Finding Balance

When asked what it was like for both her and Jim to have leadership careers on the front lines of law enforcement, Williams said that over time, their relationship went from balancing schedules to something deeper.

She discovered that conversations about work became naturally honest and open, and that trust was at the heart of bringing each of their unique perspectives to the table for sometimes difficult discussions, even when they agreed to disagree.

“When we were younger, navigating our careers, we were just trying to find some life balance,” Williams said. “Then, as we both became executives in our respective organizations, the discussions became more about things we can and can’t control.”

Now, she said, they talk more about the importance of leadership and legacy, things they feel they have control over, issues like how to motivate or retain their staff, or how to build the kind of law enforcement culture they’d like to accomplish now and for the future.

“We also discuss how we’ve had to pivot to the necessary demands increasingly being placed on law enforcement right now,” she said.

“What we see on a day-to-day basis is the abnormal, the things the public doesn’t want to see or deal with, and that’s why we have law enforcement,” Williams said. “We protect you from things you don’t want to experience, but, at the same time, we’re there if you do.”

Making ‘The Dash’ Count

Now that she’s retired from the CHP, Williams says she’s planning to spend more quality time with Jim and their 12-year-old daughter, Gianna. Having recently passed her mortgage originator exam, she is planning a second career that will be more leisurely than her responsibilities leading a team of first responders on the front lines of public safety.

Williams said she’s thought a lot about author, speaker, and law enforcement veteran Gordon Graham’s frequent references to “The Dash,” a poem by Linda Ellis. She uses the poem as an analogy for her tenure with the CHP from 1994 to 2021.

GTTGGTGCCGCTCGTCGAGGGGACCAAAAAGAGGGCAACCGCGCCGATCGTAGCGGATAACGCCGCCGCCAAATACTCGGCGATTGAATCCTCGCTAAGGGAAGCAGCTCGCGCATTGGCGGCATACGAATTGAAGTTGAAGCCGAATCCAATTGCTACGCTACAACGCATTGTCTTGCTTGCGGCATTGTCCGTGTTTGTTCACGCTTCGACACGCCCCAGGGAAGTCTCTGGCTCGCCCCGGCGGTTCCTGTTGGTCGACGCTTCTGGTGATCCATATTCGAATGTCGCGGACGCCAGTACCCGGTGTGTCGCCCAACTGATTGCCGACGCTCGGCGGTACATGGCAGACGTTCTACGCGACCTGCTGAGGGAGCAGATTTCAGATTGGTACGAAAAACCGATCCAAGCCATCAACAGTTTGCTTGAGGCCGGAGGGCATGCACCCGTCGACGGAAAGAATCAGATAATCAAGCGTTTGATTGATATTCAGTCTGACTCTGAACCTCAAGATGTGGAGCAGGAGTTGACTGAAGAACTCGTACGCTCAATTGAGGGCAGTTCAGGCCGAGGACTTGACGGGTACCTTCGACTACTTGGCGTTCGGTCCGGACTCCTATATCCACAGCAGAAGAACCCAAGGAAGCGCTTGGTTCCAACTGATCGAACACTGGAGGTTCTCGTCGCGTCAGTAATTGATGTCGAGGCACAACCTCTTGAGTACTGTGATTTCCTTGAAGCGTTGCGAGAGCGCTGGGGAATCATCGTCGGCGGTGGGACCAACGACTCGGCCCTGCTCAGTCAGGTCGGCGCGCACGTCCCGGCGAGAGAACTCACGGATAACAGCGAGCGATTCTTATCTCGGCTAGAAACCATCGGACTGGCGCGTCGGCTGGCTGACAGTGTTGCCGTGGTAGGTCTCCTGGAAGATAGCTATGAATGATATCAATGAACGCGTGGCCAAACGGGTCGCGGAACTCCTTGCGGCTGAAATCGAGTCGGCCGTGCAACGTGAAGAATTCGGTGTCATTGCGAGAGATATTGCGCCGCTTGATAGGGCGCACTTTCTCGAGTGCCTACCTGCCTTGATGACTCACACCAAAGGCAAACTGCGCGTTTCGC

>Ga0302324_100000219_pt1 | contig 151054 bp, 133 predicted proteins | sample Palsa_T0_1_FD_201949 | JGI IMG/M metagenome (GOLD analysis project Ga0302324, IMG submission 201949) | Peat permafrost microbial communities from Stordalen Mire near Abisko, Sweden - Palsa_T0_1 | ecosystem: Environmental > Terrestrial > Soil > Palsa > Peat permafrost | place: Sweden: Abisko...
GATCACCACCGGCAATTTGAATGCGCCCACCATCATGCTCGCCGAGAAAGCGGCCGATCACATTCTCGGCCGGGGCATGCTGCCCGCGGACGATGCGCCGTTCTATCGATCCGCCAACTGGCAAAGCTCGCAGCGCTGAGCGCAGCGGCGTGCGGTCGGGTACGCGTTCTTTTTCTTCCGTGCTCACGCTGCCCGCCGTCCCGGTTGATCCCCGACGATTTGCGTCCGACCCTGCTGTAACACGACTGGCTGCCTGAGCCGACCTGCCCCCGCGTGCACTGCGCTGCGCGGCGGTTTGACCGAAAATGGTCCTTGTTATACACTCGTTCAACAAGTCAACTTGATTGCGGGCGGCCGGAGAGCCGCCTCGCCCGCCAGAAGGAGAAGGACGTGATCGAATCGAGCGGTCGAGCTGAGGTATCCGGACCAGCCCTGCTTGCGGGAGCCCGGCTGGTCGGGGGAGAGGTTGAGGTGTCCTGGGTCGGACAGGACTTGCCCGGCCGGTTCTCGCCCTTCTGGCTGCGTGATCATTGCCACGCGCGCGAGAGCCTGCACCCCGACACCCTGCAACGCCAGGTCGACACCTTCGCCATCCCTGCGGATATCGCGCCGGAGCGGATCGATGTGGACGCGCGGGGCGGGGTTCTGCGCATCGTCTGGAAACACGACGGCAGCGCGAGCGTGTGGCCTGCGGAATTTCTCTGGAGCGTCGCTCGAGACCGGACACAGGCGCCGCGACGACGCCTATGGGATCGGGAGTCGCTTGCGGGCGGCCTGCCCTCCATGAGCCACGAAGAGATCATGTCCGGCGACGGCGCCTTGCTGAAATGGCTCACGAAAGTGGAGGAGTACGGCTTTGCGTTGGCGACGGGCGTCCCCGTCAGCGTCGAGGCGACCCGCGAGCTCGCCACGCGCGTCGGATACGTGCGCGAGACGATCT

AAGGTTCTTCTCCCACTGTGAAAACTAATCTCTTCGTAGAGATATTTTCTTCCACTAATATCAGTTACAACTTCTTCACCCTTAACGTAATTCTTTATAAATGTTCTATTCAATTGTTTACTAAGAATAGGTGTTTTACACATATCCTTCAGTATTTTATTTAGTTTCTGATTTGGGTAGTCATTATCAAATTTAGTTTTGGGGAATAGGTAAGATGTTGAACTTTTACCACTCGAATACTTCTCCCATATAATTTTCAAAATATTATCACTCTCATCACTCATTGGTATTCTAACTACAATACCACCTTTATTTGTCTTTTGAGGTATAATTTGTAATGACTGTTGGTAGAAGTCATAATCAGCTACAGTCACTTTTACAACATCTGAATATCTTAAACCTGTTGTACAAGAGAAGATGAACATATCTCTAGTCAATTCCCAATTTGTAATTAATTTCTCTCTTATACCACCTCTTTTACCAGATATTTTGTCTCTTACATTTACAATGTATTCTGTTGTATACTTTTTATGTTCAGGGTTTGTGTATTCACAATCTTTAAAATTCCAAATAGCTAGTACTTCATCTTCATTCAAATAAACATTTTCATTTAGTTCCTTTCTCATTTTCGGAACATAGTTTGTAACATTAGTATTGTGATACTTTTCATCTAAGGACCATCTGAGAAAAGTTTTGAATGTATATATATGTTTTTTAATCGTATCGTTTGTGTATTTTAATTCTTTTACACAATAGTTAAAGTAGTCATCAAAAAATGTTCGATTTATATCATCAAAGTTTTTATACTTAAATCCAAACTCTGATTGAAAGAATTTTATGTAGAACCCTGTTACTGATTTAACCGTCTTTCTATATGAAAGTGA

“The meaning of ‘The Dash’ is the time between your birth year and when you join our glorious Lord,” Williams said. “What did we do in between is what matters most, how we treated people, showing appreciation more, and how we lived and loved those in our lives.”

In part of a LinkedIn post on her last day with the CHP, Williams shared some insights and advice:

“My ‘Dash’ with the patrol, represents a lot of accomplishments but what I am most proud of are the people, the relationships, the laughs, sorrows, and watching our people succeed, live, and grow,” she wrote

“The takeaway for me is that you can only control the controllable … and when you really evaluate what that means, you tend to realize a lot is in your control … teamwork, attitude, commitment, dedication, character, work ethic, accountability, grace, and the list goes on and on. Your legacy is in your control.”

Lynn Hackman
Lynn is a reporter for the Southern California edition of The Epoch Times, based in Orange County. She has enjoyed a 25-year career as a senior-level strategic public relations and contingency planning executive. An editor, blogger, and columnist, Lynn also has experience as a television and radio show producer and host. For six years, she was co-host of Sunday Brunch with Tom and Lynn on KOCI 101.5 FM. She is also active in the Newport Beach community, serving as chair emeritus of the Newport Beach City Arts Commission, among various positions with other local organizations.